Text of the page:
Launching today, Pushnote adds a new way to comment on websites and pages without the message being buried in a forum.

Push the Message

When you visit a website or service and want to tell friends about it, there is often a memory lag on your part between thinking of doing and actually logging on to Facebook or Twitter and letting friends know. Pushnote offers web engagement on a new level as a browser add-in that you can use to leave comments on any site or page that your friends will see.

A British site, Pushnote is being launched today by comedian/actor/web addict (and investor in the company) Stephen Fry who will be pushing it to his millions of Twitter followers. He has already stated that he's not in it for the money, but the press and comments that this event will generate should see the Pushnote service get off to a roaring start. Once that has died down, it does seem a viable and useful extra for the socially-minded web user.

Push Your Friends

Setup lets users link into their Facebook or Twitter accounts and then install the add-in for Firefox, Internet Explorer or Google Chrome. Once installed, you can see a pane with comments about a site, page or the web.

These messages can be promoted or demoted with a click -- so the best or most useful messages head to the top. An icon sits on the toolbar and when you come across something there are already comments for, it will turn green. Click on it and you can filter through the comments by site and time.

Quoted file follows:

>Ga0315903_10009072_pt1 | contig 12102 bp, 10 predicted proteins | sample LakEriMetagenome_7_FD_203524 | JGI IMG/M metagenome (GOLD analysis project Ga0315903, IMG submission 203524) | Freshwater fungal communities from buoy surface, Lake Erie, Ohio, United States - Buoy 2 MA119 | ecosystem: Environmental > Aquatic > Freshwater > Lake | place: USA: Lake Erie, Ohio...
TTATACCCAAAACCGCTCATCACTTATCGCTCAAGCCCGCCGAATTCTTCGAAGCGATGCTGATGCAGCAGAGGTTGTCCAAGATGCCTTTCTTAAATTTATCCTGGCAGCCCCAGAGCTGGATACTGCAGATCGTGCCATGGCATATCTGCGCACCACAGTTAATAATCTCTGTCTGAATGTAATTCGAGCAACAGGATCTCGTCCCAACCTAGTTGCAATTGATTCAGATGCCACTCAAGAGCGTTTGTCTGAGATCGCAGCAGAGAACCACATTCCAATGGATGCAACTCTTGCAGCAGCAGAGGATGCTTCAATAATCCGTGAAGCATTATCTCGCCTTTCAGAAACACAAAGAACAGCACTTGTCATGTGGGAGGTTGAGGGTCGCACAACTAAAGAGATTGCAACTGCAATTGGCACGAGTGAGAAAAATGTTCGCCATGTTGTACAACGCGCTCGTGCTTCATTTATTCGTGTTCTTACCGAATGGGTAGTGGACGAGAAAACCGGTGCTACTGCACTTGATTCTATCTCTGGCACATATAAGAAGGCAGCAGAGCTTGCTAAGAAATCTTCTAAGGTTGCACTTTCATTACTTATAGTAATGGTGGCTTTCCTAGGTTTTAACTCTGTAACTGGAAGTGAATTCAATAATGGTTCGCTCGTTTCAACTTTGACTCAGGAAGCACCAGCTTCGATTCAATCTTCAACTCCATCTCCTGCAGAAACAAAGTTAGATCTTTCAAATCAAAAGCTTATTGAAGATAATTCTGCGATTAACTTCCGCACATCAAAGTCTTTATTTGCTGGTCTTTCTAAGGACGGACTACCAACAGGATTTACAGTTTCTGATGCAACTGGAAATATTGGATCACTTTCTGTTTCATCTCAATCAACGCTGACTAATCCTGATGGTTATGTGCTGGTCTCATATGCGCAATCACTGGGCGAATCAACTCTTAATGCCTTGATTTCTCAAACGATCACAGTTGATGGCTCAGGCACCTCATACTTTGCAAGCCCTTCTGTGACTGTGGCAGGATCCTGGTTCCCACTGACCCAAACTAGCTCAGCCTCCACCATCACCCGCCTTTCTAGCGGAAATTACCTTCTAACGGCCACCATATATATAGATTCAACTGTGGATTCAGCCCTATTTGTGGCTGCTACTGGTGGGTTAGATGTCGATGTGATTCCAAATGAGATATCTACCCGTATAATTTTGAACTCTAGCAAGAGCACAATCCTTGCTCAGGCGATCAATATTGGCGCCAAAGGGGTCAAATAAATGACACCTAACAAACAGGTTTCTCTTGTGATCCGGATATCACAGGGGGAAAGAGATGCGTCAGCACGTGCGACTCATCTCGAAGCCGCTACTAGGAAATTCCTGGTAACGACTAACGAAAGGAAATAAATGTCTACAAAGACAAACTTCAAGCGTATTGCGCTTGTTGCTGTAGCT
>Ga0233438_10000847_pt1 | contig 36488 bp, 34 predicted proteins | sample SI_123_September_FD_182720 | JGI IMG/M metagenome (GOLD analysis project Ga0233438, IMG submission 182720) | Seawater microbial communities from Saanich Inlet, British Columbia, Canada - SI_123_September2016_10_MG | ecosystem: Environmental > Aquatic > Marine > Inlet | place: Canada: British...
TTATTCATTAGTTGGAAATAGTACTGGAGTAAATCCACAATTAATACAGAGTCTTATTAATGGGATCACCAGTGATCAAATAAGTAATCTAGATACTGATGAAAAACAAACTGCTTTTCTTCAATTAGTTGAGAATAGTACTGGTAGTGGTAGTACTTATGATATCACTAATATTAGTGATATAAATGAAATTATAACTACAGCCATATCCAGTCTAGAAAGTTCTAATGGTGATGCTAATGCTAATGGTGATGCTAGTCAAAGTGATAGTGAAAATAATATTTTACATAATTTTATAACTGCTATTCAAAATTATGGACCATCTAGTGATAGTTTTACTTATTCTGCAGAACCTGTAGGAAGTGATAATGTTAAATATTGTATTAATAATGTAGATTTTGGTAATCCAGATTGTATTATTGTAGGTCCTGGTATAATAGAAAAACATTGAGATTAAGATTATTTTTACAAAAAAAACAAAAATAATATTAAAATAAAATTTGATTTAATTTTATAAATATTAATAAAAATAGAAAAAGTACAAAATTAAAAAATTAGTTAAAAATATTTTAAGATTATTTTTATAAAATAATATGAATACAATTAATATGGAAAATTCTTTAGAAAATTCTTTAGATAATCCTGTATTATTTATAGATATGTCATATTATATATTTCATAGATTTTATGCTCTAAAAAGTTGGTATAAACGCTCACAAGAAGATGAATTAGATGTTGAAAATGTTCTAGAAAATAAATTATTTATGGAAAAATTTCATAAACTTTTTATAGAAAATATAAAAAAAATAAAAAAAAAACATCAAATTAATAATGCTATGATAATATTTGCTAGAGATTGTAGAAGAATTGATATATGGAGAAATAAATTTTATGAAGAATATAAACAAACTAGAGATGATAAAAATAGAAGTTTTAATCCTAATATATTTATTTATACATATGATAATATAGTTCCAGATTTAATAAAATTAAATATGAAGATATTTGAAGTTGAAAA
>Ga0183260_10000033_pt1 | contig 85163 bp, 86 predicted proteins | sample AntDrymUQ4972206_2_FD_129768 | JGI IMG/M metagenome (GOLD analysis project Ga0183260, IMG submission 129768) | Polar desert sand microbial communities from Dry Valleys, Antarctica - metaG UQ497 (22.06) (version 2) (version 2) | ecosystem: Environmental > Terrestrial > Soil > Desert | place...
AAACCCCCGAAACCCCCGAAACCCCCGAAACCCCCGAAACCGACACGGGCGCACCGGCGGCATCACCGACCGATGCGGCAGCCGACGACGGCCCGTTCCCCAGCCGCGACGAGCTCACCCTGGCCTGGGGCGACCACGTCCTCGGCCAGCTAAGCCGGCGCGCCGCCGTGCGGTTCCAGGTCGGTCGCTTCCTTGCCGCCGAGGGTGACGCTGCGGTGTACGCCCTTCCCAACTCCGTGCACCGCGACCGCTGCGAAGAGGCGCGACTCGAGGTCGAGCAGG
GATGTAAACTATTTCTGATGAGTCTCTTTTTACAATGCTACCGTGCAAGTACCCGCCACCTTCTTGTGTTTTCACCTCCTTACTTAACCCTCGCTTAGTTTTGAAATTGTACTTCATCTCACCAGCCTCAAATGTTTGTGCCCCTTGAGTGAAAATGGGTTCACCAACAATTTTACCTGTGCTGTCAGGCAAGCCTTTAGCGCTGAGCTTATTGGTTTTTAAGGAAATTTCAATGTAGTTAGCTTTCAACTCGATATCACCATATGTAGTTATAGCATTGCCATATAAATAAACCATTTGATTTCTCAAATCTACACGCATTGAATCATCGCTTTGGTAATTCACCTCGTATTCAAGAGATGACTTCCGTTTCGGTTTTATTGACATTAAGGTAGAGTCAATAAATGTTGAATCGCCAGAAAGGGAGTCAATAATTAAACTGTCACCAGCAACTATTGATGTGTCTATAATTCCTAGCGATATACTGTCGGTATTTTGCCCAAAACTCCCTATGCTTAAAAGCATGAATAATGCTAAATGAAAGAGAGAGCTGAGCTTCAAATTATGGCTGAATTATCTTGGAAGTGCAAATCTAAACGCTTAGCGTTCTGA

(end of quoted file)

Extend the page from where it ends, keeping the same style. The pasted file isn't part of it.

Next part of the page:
A Cunning Plan?

Pushnote isn't a new idea, others have tried adding comments to any page before, but this launch has a lot of social power behind it. If it generates enough momentum, then we could see it become something of a force in web commentary. In its current form though, it does run the risk of becoming a bit of a bitchfest, time will tell.

If a friend spots a bargain, their social circle will rapidly know about it. If a news story is incorrect, then people can point this out. There is a lot of potential, we just have to wait and see if the product matches it.

Of course, it is lacking things at launch, a mobile component that could see the messages applied to places and events. Hopefully, if it takes off, then we could see a great deal more to this next layer in the onion of social comment.